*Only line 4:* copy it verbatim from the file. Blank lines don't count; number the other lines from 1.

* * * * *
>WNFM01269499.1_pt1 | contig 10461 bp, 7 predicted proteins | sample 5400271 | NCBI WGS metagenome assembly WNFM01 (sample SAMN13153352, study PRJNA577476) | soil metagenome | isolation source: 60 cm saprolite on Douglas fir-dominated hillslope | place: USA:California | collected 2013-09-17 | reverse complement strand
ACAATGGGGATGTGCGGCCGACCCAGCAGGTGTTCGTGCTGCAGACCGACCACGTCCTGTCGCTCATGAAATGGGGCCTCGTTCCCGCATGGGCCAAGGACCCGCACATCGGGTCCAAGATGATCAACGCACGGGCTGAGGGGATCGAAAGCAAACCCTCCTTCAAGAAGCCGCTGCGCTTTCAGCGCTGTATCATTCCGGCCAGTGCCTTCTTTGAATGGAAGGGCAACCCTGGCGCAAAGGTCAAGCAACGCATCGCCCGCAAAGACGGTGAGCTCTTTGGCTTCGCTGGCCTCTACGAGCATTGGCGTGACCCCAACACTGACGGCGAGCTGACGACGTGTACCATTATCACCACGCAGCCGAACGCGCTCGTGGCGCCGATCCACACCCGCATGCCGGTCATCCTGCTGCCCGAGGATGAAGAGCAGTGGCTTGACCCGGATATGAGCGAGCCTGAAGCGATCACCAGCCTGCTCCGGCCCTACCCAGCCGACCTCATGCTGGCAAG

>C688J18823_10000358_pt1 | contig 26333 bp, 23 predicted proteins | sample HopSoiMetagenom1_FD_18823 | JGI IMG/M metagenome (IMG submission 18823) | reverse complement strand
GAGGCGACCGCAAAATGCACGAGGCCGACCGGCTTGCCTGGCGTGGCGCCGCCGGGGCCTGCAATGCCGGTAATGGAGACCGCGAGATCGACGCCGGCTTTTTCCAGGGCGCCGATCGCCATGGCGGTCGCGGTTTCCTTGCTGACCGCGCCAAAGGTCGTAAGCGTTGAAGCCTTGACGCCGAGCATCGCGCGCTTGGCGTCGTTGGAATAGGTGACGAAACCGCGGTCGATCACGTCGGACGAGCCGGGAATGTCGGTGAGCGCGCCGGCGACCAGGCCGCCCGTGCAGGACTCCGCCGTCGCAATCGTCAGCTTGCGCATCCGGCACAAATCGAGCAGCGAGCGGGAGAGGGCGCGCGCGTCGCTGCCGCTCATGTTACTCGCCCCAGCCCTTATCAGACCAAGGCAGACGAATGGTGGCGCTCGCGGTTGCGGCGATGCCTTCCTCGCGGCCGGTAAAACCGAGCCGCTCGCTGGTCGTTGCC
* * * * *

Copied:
GAGGCGACCGCAAAATGCACGAGGCCGACCGGCTTGCCTGGCGTGGCGCCGCCGGGGCCTGCAATGCCGGTAATGGAGACCGCGAGATCGACGCCGGCTTTTTCCAGGGCGCCGATCGCCATGGCGGTCGCGGTTTCCTTGCTGACCGCGCCAAAGGTCGTAAGCGTTGAAGCCTTGACGCCGAGCATCGCGCGCTTGGCGTCGTTGGAATAGGTGACGAAACCGCGGTCGATCACGTCGGACGAGCCGGGAATGTCGGTGAGCGCGCCGGCGACCAGGCCGCCCGTGCAGGACTCCGCCGTCGCAATCGTCAGCTTGCGCATCCGGCACAAATCGAGCAGCGAGCGGGAGAGGGCGCGCGCGTCGCTGCCGCTCATGTTACTCGCCCCAGCCCTTATCAGACCAAGGCAGACGAATGGTGGCGCTCGCGGTTGCGGCGATGCCTTCCTCGCGGCCGGTAAAACCGAGCCGCTCGCTGGTCGTTGCC